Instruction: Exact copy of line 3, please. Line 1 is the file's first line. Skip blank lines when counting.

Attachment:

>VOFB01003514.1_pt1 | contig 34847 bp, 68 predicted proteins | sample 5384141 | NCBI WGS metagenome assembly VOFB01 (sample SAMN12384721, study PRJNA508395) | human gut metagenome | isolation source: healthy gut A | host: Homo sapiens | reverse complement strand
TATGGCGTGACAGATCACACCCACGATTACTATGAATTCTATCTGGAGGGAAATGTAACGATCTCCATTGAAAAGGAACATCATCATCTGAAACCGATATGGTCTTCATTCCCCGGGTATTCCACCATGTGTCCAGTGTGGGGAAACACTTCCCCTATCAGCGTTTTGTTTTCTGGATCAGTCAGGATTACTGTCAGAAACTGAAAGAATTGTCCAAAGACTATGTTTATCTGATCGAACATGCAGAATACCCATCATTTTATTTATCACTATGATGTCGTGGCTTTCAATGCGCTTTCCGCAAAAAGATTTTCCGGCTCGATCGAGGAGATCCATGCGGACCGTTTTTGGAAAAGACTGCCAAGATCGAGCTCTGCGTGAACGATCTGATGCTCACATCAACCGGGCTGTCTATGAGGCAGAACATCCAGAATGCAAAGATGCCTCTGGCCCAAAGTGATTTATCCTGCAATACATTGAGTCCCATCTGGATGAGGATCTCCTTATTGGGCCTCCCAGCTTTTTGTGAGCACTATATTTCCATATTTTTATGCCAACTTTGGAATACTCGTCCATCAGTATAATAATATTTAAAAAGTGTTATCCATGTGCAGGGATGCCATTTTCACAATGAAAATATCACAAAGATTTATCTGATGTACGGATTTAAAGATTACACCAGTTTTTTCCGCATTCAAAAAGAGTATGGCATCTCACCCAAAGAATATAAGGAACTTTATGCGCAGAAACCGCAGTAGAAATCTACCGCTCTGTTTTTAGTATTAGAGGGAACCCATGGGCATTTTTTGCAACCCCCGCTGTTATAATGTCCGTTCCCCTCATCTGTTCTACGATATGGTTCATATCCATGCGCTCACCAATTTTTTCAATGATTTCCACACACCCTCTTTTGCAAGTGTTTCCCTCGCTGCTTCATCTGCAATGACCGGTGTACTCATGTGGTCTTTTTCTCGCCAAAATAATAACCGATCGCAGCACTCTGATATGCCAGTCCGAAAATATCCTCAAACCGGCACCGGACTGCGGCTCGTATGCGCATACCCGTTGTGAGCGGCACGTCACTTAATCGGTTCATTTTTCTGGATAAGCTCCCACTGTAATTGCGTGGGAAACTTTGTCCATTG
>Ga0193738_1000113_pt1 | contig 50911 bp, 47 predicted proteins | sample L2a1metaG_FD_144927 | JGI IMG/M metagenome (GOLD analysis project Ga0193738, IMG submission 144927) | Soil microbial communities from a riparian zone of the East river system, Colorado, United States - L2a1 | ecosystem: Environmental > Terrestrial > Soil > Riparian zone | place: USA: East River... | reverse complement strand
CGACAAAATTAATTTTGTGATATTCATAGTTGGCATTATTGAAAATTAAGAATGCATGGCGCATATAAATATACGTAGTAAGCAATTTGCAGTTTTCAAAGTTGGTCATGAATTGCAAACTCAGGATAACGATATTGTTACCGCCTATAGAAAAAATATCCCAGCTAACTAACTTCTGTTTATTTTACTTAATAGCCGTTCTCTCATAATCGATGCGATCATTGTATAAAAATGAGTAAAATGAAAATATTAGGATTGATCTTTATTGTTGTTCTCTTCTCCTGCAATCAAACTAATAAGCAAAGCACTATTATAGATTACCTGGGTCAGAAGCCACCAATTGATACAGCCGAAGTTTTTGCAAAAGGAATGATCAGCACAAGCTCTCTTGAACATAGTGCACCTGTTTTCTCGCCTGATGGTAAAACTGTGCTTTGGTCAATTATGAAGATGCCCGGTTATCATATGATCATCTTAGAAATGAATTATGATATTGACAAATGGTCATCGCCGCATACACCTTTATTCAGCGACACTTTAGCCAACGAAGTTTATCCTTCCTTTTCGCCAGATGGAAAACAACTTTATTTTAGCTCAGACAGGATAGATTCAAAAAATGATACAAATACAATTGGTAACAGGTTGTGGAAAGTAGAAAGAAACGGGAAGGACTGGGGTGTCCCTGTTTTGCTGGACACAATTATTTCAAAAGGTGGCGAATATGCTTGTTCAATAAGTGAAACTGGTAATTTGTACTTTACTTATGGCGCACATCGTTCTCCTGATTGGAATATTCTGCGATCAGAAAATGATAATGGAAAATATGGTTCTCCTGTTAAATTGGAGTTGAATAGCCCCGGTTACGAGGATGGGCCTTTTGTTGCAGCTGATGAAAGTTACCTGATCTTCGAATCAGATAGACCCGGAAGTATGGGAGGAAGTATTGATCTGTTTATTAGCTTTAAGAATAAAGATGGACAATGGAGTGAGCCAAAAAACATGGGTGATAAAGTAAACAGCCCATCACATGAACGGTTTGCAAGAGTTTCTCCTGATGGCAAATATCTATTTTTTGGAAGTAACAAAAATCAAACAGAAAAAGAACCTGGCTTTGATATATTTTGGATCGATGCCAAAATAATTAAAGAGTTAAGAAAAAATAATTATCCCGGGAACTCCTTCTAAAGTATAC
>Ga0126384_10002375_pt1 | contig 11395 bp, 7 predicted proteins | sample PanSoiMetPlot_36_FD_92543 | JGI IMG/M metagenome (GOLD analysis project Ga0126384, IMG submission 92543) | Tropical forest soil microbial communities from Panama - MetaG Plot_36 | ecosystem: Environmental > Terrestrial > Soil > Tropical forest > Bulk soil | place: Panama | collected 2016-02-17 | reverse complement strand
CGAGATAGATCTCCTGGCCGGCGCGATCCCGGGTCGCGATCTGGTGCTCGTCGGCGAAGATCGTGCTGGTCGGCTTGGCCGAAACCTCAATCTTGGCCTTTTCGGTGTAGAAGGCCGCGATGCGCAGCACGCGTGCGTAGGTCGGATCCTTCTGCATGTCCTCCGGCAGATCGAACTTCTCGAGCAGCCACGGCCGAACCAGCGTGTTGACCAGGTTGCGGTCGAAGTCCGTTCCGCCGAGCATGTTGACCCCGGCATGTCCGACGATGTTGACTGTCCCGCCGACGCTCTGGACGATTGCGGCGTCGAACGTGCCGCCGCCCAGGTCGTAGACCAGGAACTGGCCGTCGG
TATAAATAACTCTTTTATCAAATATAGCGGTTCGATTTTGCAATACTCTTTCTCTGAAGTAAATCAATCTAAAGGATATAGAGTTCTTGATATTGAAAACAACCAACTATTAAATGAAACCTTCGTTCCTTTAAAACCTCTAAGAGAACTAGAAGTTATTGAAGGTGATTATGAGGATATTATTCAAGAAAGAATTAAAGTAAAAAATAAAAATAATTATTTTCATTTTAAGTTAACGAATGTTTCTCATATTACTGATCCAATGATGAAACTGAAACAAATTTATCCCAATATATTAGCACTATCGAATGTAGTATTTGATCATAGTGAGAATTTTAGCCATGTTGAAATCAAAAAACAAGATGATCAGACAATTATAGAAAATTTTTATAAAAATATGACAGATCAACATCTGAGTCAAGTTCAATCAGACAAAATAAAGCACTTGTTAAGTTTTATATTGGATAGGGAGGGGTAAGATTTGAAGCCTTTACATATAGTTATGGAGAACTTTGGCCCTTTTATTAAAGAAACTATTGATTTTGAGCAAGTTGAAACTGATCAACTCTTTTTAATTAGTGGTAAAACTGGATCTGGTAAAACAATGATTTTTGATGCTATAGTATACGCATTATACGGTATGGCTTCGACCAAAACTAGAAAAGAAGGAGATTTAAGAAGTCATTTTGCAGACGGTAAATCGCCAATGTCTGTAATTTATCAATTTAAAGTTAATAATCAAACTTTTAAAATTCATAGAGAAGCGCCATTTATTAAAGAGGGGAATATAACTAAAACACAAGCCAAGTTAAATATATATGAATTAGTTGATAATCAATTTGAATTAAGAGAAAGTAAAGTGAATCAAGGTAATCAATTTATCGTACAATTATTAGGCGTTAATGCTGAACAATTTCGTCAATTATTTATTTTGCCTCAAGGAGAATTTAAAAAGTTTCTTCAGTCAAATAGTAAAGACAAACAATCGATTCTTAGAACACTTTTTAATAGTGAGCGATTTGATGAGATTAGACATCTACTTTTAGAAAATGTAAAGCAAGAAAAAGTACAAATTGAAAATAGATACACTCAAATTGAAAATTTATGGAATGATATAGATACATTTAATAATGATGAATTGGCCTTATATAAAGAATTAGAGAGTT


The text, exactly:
>Ga0193738_1000113_pt1 | contig 50911 bp, 47 predicted proteins | sample L2a1metaG_FD_144927 | JGI IMG/M metagenome (GOLD analysis project Ga0193738, IMG submission 144927) | Soil microbial communities from a riparian zone of the East river system, Colorado, United States - L2a1 | ecosystem: Environmental > Terrestrial > Soil > Riparian zone | place: USA: East River... | reverse complement strand